Hacker, Hoaxer, Whistleblower, Spy: The Many Faces of Anonymous

Couverture
Verso, 2015 - 482 pages
3 Avis
Du site de l'éd.: Gabriella Coleman's Hacker, Hoaxer, Whistleblower, Spy: The Many Faces of Anonymous (Verso, 2014) is a powerful ethnography of the making and remaking of networked computational infrastructures and their animating publics and politics. Taking a multi-method anthropological approach to understanding the unruly online collective known as Anonymous, Coleman creatively continues Diana Forsythe's legacy of getting underneath the cultural logics motivating projects of computational representation and culture. In her unique ethnographic exploration, she tracks affiliated participants across virtual and physical spaces, providing a rich and highly intricate understanding of the labyrinthine worlds that her hacker-activist subjects occupy. Writing on a much-criticized and often misunderstood technosocial "movement" lacking a fixed or overarching structure, Coleman's original book deftly navigates the complexities, ambiguities, and controversies of digital forms of activism. At once intellectually rigorous, impressively thorough, and captivatingly readable, Hacker, Hoaxer, Whistleblower, Spy speaks to a wide audience with sophistication and nuance, offering highly generative analysis and eliciting multiple readings that bring us closer to (if never overcoming) the contradictions and uncertainties of her subject matter. Where Anonymous have often been demonized or dismissed in popular media, Coleman refuses the "gross fetish of stereotypes" so often mobilized in its characterization, instead astutely reading Anonymous as a new and important kind of political collective exposing and acting against the security state and its attacks on fundamental freedoms. Throughout the book, Coleman shifts reflexively between numerous roles: an anthropologist studying sometimes-illegal activity; a participant-observer in an online world; a go-between and translator of sorts between the collective and the public. In the process, she offers a timely and immensely relevant contribution to critical contemporary scholarship and public debates on technology, digital worlds, social movements, and incipient forms of politics. Expertly probing the social, ethical, and political spheres of democracy and voice in our contemporary world, Coleman's generous approach opens space to consider the new possibilities for politics, direct action, solidarity, and organizing that are too easily erased or distorted. Enchantment, in her account-that of Anonymous, and her own-presents as an ethical and political possibility, a means of sustaining or cultivating hope, a form that works to propel "disruption and change." For opening new channels of thought into our technological present and characterizing new forms of politics in-the-making, this brave scholar and her vivid book deserve our highest prize.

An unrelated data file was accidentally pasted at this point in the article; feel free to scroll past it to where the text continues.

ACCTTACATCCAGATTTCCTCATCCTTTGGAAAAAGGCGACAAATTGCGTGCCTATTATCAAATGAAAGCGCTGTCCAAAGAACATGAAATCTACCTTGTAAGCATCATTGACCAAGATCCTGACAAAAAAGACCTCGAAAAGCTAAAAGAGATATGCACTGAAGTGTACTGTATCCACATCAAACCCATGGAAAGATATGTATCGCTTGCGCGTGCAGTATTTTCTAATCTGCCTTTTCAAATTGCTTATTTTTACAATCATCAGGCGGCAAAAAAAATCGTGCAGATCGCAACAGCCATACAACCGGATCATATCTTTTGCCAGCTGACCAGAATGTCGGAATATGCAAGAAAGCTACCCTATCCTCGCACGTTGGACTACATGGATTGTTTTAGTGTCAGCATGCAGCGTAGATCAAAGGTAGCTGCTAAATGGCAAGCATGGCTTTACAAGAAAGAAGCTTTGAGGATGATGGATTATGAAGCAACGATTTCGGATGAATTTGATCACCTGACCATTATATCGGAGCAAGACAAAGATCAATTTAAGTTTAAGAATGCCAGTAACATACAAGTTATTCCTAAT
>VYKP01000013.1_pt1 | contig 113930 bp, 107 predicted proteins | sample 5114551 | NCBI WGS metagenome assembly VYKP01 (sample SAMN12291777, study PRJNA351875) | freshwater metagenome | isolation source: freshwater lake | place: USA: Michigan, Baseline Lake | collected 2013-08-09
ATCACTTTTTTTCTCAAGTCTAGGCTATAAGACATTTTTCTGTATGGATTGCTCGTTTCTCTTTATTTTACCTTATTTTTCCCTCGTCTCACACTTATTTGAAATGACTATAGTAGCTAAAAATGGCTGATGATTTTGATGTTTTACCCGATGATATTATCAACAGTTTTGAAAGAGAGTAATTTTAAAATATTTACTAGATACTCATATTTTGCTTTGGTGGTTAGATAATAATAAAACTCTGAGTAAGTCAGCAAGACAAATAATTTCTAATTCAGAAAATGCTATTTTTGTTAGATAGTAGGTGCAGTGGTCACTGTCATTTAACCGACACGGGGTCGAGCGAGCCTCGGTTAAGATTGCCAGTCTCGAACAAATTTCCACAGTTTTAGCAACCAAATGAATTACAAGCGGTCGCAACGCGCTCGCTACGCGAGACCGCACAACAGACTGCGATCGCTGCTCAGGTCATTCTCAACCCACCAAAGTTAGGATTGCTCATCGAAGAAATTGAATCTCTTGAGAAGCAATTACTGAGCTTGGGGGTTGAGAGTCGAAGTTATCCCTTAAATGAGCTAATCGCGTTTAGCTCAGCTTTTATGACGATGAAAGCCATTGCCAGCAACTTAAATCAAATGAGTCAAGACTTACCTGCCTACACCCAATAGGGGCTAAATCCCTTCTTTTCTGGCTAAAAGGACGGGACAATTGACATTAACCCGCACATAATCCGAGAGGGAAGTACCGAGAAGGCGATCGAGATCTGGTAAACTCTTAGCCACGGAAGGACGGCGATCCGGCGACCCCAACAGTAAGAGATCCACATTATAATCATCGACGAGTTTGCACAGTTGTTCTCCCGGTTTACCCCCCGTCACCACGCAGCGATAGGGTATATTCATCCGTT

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LibraryThing Review

Avis d'utilisateur  - M.Campanella - LibraryThing

Don't read this book. It’s awful. A more apt title should be ‘Anonymous and I’, because the book, particularly the first half of it, does not strike me as being about Anonymous per se, but about ... Consulter l'avis complet

LibraryThing Review

Avis d'utilisateur  - SebastianHagelstein - LibraryThing

This book shows well what the hacktivist culture is about. It shows events and episodes mainly about the activist/hacker/prank group Anonymous and illustrates both the good and the bad in the hacktivist movement. Consulter l'avis complet

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À propos de l'auteur (2015)

Gabriella Coleman holds the Wolfe Chair in Scientific and Technological Literacy at McGill University. Trained as a cultural anthropologist, she researches, writes, and teaches on computer hackers and digital activism. She is the author of Coding Freedom: The Ethics and Aesthetics of Hacking.

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